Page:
My new book, ‘Light from the Window’ is undergoing its final editing and revision.
It’s an historical novel, different from my first one in being much less closely based on the life of a real person. The setting is the Highlands of Scotland and Canada during the mid-nineteenth century.
The seed of the story is a tragedy in 1822 near the island of Rona, a small rocky outcrop near the much larger Isle of Skye. Janet Mackenzie, one of my ancestors,, lived in a house on the shore and for many years she put an oil lamp in the window to help seafarers in the treacherous waters. In 1851 she came to the attention of Henry Otter, the captain of a naval survey vessel. He wrote to The Northern Lighthouse Board about her dedication and recommended that she be given a pension. In 1857 the Stevenson brothers built a lighthouse on Rona, meaning that her light was no longer needed.
Captain Otter continued with his surveying. Along with his useful charts of Hebridean waters there is another poignant reminder of his time in this part of the world. It’s a gravestone in memory of one of his sailors, Richard Williams, a coxswain who committed suicide and was buried near where once the Beal chapel stood on the Scorrybreac shore in Portree on the Isle of Skye.
When I discovered these intriguing fragments of history, like pieces of coloured glass smoothed by the sea and lying gleaming among the rocks, I wondered about what had caused these events and what sort of backwash followed after them. Might Robert Louis Stevenson himself have spent time on Rona as a child? So I pieced these fragments together to begin the story of a quest with a mystery at its heart.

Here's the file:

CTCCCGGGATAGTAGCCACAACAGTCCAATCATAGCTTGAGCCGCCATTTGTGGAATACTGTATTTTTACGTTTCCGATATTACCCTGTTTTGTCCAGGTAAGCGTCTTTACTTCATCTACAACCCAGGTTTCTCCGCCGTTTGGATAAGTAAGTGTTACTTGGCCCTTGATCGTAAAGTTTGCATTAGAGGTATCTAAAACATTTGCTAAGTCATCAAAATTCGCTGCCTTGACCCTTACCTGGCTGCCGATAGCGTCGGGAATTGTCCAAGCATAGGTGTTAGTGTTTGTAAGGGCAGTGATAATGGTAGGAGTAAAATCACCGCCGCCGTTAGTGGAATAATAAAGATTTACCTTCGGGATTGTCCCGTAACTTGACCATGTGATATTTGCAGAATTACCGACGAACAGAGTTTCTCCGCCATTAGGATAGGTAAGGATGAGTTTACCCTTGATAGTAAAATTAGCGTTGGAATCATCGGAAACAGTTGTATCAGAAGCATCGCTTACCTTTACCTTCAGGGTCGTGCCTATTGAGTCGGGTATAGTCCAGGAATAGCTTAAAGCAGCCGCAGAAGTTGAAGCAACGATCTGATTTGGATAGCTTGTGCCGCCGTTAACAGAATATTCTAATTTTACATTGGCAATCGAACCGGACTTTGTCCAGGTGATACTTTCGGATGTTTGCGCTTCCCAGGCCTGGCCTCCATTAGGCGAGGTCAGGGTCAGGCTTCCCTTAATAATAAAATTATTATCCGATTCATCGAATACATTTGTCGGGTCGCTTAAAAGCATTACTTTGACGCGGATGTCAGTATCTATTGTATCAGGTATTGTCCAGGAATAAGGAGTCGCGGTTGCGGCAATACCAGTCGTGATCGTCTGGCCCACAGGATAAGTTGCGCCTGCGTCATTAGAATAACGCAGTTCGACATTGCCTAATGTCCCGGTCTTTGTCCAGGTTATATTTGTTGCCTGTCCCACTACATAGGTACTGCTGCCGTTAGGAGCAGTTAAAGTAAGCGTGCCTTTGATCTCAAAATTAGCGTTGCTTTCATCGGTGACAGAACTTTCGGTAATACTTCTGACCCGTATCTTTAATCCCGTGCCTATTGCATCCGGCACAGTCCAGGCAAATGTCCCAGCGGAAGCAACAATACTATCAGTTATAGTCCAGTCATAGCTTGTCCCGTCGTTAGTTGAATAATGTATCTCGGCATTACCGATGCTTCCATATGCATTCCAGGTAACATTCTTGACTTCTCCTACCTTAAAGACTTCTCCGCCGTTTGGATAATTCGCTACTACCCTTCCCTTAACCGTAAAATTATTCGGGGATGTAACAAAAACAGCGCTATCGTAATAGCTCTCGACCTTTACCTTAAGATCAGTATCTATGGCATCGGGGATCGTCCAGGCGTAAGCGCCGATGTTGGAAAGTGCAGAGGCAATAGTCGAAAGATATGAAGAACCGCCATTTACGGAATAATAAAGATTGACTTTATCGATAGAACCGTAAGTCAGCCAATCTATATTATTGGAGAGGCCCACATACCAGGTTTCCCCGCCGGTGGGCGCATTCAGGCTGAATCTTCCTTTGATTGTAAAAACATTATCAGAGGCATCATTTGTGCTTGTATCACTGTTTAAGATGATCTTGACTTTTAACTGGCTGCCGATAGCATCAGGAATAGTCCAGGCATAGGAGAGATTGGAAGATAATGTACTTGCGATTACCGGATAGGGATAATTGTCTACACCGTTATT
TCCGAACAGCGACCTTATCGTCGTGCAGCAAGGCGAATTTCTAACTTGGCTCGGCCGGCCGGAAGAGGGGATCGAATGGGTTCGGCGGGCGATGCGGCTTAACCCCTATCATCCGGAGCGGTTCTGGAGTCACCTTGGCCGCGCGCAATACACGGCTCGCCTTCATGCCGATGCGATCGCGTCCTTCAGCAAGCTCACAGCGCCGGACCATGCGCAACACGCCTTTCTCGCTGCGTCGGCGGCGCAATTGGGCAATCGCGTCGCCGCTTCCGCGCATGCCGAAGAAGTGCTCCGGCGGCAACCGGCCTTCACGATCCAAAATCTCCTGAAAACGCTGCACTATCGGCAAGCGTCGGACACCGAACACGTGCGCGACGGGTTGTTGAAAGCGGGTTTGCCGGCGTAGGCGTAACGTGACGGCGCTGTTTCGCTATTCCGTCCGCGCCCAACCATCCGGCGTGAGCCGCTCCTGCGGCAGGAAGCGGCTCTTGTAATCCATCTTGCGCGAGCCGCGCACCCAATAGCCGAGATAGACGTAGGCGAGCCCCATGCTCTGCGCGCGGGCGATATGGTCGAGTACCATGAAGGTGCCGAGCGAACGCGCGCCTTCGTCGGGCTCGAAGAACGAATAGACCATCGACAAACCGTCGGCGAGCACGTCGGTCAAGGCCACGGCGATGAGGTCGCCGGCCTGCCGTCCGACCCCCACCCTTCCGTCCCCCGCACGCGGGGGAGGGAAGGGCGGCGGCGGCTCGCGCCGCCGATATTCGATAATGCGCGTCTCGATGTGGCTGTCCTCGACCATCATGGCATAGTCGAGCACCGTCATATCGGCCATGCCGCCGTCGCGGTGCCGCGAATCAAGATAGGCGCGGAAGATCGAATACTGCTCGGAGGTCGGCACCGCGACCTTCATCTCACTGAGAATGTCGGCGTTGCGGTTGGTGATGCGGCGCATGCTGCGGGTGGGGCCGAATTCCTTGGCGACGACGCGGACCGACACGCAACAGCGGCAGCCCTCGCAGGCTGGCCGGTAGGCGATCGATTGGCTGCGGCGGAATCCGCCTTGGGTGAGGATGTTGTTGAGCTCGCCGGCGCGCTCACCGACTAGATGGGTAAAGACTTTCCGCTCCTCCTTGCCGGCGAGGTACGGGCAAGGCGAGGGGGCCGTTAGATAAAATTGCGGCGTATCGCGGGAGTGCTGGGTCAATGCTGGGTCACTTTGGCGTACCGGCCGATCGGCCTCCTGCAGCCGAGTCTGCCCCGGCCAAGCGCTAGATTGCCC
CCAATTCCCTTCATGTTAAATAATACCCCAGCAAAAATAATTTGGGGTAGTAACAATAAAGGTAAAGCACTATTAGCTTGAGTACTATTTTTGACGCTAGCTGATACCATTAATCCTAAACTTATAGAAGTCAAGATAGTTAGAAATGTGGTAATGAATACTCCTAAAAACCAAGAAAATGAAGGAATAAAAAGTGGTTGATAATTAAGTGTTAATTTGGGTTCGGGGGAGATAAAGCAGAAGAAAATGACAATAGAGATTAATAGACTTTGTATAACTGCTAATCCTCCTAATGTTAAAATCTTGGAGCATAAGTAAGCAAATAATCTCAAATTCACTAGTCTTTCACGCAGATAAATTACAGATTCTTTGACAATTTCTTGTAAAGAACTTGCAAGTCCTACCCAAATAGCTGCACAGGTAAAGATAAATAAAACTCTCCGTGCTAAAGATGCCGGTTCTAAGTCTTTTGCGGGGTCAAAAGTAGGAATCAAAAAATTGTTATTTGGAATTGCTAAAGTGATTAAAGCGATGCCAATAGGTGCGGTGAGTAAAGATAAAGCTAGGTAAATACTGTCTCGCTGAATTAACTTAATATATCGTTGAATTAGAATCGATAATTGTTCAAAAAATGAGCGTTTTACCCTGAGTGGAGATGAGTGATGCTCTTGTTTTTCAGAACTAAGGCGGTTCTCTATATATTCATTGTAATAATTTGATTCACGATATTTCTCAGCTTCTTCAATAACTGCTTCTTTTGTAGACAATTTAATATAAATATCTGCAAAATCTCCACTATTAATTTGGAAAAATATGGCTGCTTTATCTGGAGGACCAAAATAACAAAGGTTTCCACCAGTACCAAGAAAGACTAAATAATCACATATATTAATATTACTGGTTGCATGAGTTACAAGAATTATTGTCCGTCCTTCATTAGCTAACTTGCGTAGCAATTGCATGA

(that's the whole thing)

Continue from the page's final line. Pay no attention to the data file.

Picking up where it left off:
Janet MacKenzie is the focus of the first part of the story. The focus then shifts to an imaginary sailor, Lieutenant Tom Masters whose adventures take him to Canada in pursuit of a mysterious woman who, he is convinced, holds the key to Richard’s death. I use the word ‘adventures’ because I felt the spirit of RLS pervades this story, even though he only appears briefly in it.
My previous book dealt with the pain of eviction and forced emigration. This time I look at the other side of the picture, the opportunities that opened up for migrants to a new country. Tragically these migrants often treated the Native Americans with the same contempt which they had experienced in their own homeland.
The lighthouse and the camera were both developed in the Victorian age. They serve as important metaphors in the novel. The lighthouse protects sailors but wreckers’ lights can mimic its beam and lure a ship to its destruction. The science of photography reveals but it also deceives. It hides as well as exposes so that a fleeting instant is recorded as if it were the whole truth.